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Arts at UD

Spotlight on ArtStreet

By Kiersten Remster '17

This year at ArtStreet, the facility celebrates its 10-year anniversary. Since its opening, ArtStreet has made significant changes and additions, all of which contribute to a new perspective. After a yearlong visioning process the staff and stakeholders of ArtStreet have redefined their vision as “radically creative arts experiences that change the world.”

In order to achieve this statement that the arts are catalysts to revolutionary new ideas spreading across not only the campus here at U.D., but nationwide, ArtStreet offers multidisciplinary perspectives through unique spaces, residential living, innovative curriculum, and life-changing arts experiences. “There is not another ArtStreet across the nation - it is wholly unique. Identifying that one-of-a-kind voice through cross campus collaboration was crucial,” said Brian LaDuca, director at ArtStreet. 

The exhibition season in ArtStreet’s White Box Gallery produces and commissions world premiere multimedia installations that pump blood through the programmatic and curricular body of the ArtStreet campus. In one gallery, ideas are brought to tangible, visible forms that introduce viewers to a new radical experience.

The opening exhibit this academic year was titled Hypermediacy: The Obsession with 24/7 Media. Three Dayton artists came together to create works based on social media, news, and other information that fed over a 64-hour period. This exhibit was so moving and revolutionary, that PBS’s station, Think TV, visited to do a featured segment for The Art Show on the perspective of what is considered news versus what really is news in modern society.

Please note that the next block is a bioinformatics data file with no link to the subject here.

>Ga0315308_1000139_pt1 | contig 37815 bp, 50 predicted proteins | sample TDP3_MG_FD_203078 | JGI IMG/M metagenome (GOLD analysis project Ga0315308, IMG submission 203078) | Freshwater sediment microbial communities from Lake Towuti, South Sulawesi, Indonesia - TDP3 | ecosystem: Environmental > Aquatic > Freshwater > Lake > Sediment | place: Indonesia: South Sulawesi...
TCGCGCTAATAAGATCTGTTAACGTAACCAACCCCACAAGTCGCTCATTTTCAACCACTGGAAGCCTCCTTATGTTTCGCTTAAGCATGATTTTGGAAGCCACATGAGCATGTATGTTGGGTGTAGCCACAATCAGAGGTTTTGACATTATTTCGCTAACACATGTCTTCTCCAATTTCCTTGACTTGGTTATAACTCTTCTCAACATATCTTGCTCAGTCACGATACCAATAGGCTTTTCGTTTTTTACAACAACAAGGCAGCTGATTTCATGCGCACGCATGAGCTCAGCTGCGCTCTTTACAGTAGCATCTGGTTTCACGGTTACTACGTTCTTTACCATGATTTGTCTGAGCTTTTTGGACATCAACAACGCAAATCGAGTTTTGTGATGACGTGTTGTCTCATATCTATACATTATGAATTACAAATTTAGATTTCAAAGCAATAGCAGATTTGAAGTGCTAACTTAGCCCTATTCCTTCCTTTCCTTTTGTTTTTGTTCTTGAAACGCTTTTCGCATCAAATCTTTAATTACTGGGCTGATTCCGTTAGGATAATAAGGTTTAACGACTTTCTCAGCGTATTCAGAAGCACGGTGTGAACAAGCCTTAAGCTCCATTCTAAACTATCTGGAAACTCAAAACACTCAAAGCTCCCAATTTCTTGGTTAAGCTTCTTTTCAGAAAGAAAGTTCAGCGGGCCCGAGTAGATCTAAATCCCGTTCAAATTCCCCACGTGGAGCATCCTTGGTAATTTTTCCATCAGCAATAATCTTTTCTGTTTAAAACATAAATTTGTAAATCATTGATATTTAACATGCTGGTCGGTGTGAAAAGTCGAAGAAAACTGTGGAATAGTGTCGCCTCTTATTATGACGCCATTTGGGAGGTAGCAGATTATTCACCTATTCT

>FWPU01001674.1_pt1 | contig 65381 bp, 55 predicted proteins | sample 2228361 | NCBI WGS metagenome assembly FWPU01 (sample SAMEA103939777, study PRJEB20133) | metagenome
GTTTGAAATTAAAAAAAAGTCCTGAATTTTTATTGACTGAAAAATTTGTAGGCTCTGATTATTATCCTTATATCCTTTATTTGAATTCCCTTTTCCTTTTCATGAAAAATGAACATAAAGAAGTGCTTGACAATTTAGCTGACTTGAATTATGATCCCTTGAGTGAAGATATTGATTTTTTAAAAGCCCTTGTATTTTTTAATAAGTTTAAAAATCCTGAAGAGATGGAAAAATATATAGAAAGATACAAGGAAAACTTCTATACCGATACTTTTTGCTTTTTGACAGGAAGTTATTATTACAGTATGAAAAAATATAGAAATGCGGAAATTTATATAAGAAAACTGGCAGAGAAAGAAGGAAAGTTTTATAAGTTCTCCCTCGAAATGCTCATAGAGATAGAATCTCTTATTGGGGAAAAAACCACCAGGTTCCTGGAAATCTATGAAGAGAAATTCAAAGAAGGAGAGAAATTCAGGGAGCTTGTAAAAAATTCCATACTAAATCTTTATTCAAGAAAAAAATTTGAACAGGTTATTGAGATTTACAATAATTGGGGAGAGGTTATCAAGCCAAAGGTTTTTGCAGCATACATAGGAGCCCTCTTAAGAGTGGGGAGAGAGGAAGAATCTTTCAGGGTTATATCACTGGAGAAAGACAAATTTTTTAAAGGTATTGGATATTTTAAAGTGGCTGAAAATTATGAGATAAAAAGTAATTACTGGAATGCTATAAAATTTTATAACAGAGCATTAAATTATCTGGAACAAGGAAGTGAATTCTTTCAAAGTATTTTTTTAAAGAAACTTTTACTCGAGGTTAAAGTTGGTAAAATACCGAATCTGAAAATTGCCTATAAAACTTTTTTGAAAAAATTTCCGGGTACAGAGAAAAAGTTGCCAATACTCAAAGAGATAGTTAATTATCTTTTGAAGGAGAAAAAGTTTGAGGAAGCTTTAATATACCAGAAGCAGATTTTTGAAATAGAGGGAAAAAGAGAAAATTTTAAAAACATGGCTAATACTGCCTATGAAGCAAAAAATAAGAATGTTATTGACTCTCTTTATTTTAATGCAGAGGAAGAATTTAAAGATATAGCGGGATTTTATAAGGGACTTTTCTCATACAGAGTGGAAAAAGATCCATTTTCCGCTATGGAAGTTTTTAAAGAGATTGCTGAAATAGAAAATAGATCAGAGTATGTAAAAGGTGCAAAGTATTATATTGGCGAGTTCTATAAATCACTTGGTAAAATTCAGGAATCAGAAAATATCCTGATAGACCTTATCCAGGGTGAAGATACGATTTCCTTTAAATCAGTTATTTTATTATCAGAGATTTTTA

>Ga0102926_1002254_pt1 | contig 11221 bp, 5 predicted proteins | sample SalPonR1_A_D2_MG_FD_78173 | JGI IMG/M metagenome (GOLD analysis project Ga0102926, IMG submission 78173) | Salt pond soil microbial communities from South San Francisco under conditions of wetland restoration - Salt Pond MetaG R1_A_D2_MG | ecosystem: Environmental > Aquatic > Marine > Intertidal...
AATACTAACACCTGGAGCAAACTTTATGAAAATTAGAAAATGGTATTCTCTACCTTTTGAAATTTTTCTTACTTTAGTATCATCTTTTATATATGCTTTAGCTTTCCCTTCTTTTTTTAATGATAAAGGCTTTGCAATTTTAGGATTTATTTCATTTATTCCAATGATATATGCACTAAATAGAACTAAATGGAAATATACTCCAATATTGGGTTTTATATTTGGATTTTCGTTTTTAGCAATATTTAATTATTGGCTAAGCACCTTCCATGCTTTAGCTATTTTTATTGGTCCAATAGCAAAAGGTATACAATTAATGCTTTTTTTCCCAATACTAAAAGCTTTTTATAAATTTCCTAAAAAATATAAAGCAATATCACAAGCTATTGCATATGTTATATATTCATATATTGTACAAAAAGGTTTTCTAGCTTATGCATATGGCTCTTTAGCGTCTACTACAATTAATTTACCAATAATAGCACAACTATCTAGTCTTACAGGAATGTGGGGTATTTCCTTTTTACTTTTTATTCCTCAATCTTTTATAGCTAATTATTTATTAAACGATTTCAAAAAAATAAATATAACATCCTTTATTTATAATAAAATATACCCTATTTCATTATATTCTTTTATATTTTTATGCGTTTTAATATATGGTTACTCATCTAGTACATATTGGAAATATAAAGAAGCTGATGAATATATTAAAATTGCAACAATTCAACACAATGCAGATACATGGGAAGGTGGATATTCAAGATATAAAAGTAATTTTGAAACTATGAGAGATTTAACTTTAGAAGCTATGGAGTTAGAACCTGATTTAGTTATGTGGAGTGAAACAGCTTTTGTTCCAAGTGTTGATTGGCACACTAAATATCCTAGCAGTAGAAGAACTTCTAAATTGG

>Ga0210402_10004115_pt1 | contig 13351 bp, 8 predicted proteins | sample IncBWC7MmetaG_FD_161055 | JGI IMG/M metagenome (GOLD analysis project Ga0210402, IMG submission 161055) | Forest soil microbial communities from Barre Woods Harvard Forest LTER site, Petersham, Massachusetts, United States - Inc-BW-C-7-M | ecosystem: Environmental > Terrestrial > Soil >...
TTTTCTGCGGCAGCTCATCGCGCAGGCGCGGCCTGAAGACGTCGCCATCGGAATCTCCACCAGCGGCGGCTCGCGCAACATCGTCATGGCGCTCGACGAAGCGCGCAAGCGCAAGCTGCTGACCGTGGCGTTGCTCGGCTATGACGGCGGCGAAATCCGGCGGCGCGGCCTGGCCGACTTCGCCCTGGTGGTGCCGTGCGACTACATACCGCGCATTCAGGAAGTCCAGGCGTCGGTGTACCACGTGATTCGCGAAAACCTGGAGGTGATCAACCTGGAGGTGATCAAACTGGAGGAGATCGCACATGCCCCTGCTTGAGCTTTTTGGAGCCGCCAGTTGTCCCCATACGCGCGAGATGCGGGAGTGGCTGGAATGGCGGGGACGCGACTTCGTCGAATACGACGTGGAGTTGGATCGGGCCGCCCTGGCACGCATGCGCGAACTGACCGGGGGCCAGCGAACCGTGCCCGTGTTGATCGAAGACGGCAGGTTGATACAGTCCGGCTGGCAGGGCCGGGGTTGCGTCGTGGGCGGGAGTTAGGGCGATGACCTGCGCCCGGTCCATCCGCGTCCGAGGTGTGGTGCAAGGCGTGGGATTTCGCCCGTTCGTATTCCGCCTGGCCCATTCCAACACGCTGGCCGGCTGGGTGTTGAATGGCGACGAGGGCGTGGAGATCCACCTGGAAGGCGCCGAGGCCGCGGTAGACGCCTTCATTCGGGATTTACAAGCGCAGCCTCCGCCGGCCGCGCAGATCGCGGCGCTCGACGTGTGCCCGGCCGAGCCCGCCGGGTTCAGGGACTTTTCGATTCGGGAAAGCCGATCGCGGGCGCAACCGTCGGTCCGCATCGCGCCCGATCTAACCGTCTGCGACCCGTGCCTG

After Hypermediacy concluded, the White Box gallery opened Impact: Reactions to the Rose Rare Book Collection. This exhibit invited three U.D. alumni to react and comment on written texts and to also explore the impact of the diverse history within the Rose Rare Book Collection–an exhibit on display at Roesch Library.

The current exhibit titled Perspectives: Citizens of the World, highlights stories that display students’ perspective of the world we live in through photography. This exhibit showcases the both the international and domestic journeys of University of Dayton students as they experience, engage, and capture the world they are immersed in. The exhibit runs until December 19th.

ArtStreet has now devoted a physical space in the facility that is strictly for imagination, creativity, art and innovation. Formerly a more traditional art studio, the new Creator Space enables different curriculum models and arts experiences through the Concept Corner (dry-erase walls that expand down and onto the floor space) and the Imagination Station (with a Lego table), as well as numerous art supplies that are open to all who take advantage of the space. ArtStreet is inviting all students regardless of majors to exercise their creative minds with the Creator Space.

In addition, LaDuca and the ArtStreet team have revamped the ArtStreet mini-course formerly known as “ArtStreet Experience,” renaming it to “Realizing Imagination Through Applied Creativity.” All ArtStreet residents are required to take this course, as well as select students of various majors across campus have been invited to join for the first time this fall semester. The model brings together numerous faculty, staff, and community members who teach the class each week, challenging students’ abilities to understand the value of imagination. With radically developed course themes, students have engaged in interesting exercises such as a Twitter War, a Digital Media Cypher and interactions with a visiting theatrical mime to understand visual reactions in a visionary world. Experiencing these innovative perspectives encourages students to analyze what it means to be a citizen during the 21st century. Students begin to question the digital outlook that is present in their everyday lives and exercise applied creativity that is useful to their academic majors. 

However you engage with this evolving multidisciplinary center, you will be impacted by the radical creative arts experiences that are being designed with both curricular and co-curricular intention. Join the experience as ArtStreet continues to empower generations of Dayton students to be the most dynamically inventive individuals they can be.

Kiersten Remster is a sophomore Art History and German student at University of Dayton. She is the new student arts writer at ArtStreet and also serves on the Academic Affairs Committee this year as the student representative. 

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